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Use It or Lose It: The Ability of Lefty Mashers to Hit RHP


There has been a lot of good dialogue regarding certain players such as Matt Joyce and Kelly Shoppach over the past week  and  their situational usage in platoon roles. Shoppach in particular was simply awful versus right-handed pitching in 2010. How awful? Awful to the tune of a .210 wOBA and 54.3% strikeout rate, much worse than his career split numbers against righties: .302 and 39.1%. It's easy to jump to the conclusion that Joe Maddon used Shoppach terribly last year, allowing him to face righties nearly half the time (45%), but digging a little deeper reveals that the skipper was far more delicate in handling the burly catcher's platoon usage than his previous managers. Shoppach had faced right-handed pitching in 68-79% of his plate appearances in each of the previous four seasons with nowhere near the dreadful results.

We all know Maddon loves to maximize his daily lineups by trying to take advantage of any platoon splits available, be it handedness or opposing pitcher batted-ball profiles. Over the past three years the Rays have had four veteran  "lefty mashers", or right-handed platoon hitters: Gabe Kapler, Kelly Shoppach, Jonny Gomes, and (to a lesser extent) Jason Bartlett. Remembering Kapler's laughable 2009 campaign against right-handers, I thought it worth a quick look to see what the potential downfall was to an individual's ability to hit the same-handed pitching when given the opportunity less frequently. Each veteran had his most favorable usage to the team (lowest % of plate appearances versus RHP) under the guidance of Joe Maddon. Did this usage make them worse against right-handed pitchers, though?

I looked at the last five years of each individual when they had at least 50 plate appearance against right-handed pitching. The results can be found in the chart at the top of the article or in the tables below.

Shoppach %RHP wOBA
2006 68% 0.24
2007 77% 0.297
2008 74% 0.362
2009 79% 0.298
2010 45% 0.21


Kapler %PA wOBA
2004 57% 0.271
2005 65% 0.231
2006 46% 0.285
2008 64% 0.326
2009 27% 0.167


Gomes % vs RHP wOBA
2006 72% 0.282
2007 72% 0.318
2008 36% 0.273
2009 65% 0.361
2010 66% 0.308


Bartlett % wOBA
2006 69% 0.341
2007 73% 0.29
2008 71% 0.271
2009 69% 0.372
2010 65% 0.291

Gomes, Shoppach, and Kapler all saw far fewer right-handed pitchers with Maddon, and all posted their most laughable wOBA against righties. Of course, this can lead to a chicken or egg argument, since one could argue that their usage was reduced because they were struggling. However, given Maddon's liberal use of platoons, I'm willing to hypothesize that reduced usage was the plan for these lefty mashers.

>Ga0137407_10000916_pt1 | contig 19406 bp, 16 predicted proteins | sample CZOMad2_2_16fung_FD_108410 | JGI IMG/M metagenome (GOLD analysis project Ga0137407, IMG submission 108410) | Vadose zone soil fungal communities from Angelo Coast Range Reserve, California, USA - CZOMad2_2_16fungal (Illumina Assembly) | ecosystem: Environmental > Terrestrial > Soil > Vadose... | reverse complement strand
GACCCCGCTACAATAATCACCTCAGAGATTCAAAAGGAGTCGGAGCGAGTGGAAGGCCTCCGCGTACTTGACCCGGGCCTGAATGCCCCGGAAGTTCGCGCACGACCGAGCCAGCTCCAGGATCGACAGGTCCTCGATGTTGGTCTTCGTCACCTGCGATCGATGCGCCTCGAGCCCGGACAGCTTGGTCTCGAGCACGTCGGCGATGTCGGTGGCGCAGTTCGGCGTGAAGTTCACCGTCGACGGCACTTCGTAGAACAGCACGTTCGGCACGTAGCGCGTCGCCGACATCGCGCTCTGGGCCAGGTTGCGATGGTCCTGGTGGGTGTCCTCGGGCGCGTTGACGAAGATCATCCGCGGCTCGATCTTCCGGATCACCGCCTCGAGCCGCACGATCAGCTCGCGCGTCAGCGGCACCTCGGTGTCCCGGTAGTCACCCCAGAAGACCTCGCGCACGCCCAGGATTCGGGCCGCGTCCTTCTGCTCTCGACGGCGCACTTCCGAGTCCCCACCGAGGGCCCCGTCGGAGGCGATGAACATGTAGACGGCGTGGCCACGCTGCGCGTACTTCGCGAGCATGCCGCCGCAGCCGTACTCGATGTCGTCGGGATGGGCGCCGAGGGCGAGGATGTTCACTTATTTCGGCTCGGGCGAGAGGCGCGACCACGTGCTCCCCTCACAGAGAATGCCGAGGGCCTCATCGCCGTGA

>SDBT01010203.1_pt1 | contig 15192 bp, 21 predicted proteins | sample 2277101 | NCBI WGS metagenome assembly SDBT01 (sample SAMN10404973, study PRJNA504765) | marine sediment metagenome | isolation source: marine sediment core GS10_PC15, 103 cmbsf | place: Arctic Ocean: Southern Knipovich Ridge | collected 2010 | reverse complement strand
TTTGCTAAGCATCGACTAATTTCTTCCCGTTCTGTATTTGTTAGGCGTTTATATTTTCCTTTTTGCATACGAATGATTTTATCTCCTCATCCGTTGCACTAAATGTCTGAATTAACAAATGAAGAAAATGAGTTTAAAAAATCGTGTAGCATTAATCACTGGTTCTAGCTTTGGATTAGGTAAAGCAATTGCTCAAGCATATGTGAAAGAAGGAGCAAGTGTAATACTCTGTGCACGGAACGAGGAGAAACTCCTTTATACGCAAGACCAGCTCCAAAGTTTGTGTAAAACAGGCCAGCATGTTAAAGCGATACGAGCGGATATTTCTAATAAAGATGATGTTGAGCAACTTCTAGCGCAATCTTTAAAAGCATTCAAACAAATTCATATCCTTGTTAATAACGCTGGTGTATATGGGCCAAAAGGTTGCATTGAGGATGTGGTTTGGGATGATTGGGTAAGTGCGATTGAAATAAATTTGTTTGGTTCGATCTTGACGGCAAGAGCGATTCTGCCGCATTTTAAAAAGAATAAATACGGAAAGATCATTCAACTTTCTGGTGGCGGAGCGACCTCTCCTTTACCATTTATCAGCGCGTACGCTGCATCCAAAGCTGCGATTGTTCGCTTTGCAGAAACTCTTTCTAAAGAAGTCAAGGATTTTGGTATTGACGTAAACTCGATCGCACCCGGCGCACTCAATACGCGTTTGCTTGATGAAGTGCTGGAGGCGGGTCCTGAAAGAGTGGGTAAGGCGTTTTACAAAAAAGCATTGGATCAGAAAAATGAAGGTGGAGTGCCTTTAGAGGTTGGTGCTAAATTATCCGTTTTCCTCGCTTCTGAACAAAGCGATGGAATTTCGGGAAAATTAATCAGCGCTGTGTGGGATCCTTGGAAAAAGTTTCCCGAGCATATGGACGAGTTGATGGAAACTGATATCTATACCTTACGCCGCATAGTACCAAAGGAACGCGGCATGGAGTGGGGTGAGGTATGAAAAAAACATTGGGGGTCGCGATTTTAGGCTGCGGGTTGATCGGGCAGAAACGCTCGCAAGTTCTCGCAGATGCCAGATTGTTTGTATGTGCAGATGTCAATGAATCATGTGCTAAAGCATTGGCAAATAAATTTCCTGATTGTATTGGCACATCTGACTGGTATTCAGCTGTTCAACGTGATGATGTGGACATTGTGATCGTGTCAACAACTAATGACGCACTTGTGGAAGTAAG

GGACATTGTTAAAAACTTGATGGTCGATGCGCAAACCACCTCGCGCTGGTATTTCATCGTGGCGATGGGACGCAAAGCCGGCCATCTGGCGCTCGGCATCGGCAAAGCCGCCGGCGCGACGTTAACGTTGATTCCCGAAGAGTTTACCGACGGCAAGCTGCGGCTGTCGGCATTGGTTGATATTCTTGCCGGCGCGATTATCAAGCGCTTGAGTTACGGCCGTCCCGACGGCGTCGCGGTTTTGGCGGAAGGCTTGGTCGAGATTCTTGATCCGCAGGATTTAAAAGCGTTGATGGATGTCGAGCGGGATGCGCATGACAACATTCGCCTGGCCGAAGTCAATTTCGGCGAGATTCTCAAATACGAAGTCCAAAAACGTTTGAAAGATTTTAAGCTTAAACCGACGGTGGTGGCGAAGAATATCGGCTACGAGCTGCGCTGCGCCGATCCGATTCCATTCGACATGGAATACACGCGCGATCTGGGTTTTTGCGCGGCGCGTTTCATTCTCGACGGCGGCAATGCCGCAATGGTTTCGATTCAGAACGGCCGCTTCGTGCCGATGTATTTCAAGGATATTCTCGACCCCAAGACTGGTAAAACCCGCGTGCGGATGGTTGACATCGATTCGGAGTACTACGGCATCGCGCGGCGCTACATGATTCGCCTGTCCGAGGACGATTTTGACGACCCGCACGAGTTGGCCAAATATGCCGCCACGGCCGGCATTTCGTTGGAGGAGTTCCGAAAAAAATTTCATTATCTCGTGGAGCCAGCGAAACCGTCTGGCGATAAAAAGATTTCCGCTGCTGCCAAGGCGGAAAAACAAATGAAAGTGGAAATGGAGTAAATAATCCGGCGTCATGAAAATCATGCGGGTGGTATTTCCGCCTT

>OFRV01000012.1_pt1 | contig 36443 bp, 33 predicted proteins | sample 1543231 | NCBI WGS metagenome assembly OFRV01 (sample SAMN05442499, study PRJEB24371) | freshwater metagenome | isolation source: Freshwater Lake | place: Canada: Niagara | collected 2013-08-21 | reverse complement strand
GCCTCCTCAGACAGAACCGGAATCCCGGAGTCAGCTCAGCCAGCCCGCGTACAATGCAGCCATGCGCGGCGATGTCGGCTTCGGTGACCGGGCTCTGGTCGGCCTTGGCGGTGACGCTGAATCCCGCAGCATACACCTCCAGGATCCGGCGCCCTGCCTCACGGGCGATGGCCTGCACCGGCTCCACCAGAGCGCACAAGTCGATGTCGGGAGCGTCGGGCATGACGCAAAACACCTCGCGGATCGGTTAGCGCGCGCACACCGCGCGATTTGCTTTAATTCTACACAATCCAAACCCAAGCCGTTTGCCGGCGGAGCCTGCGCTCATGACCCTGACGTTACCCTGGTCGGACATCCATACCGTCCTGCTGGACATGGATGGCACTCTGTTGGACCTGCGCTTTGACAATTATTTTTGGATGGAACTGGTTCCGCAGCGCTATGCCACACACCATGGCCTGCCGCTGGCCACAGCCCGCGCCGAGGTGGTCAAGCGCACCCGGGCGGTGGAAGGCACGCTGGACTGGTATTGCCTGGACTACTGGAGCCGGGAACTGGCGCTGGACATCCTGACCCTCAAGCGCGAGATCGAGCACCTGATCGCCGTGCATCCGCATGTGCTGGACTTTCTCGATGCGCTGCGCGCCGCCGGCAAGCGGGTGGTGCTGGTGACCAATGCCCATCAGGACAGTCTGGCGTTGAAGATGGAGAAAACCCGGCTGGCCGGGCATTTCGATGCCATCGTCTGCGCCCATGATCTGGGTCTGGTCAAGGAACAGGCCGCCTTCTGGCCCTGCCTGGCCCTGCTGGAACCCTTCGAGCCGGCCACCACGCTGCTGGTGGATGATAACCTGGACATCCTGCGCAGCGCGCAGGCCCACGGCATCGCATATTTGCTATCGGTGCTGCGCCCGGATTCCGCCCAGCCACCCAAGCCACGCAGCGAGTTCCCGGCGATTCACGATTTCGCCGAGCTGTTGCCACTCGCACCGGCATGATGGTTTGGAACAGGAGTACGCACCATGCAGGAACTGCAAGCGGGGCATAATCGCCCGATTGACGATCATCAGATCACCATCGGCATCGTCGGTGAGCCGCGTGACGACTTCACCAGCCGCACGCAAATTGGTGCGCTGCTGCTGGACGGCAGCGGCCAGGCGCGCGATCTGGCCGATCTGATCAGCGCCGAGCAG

Its certainly a quick and dirty look and far from scientific, and the sample sizes qualify as silly. Nevertheless, I think it's interesting and could be worth examining further. I'm not suggesting that receiving less than 50% of your plate appearances versus same-handed pitching will render wOBAs of .211, but a larger study very well may suggest wider platoon splits than you typically would expect.

Intuitively, we know left-handed hitters have wider platoon splits than right-handers, since they are less used to seeing same-handed pitching. However, if you take the bat out of a right-handers hands in a platoon role, you might expect their same-handed skill to more closely resemble their uncomfortable southpaw friends. I am unsure of what it ultimately means, but I am a bit more inclined to think that if Kelly Shoppach faces south of 50% righties again, his wOBA in those situations may not regress to the degree many are expecting. If his usage was to increase, though, that could possibly be the case.

If I was to suggest how to best use Shoppach against righties, I would look at the power//finesse splits on I know these splits are unpopular to some under the rationale that power pitchers are generally better, but we can still try to take some information compared to the league average margin. For Shoppach's career he has posted a slash line of .191/.304/.355 against power pitchers, dreadful results. Against finesse pitchers he sits comfortably at .270/.331/.488. That's a .160 point swing in OPS over his career between the pitcher classifications. The league average OPS is .690 vs power pitchers and .762 vs. finesse, a difference of .072 or less than half of Shoppach's career margin. Given John Jaso's superior contact skills, it would make sense to play him against all right-handed power pitchers, but I'd suggest giving Shoppach some looks against the softies. Closer to a 50/50 playing time split may just prove more optimal to the club after all.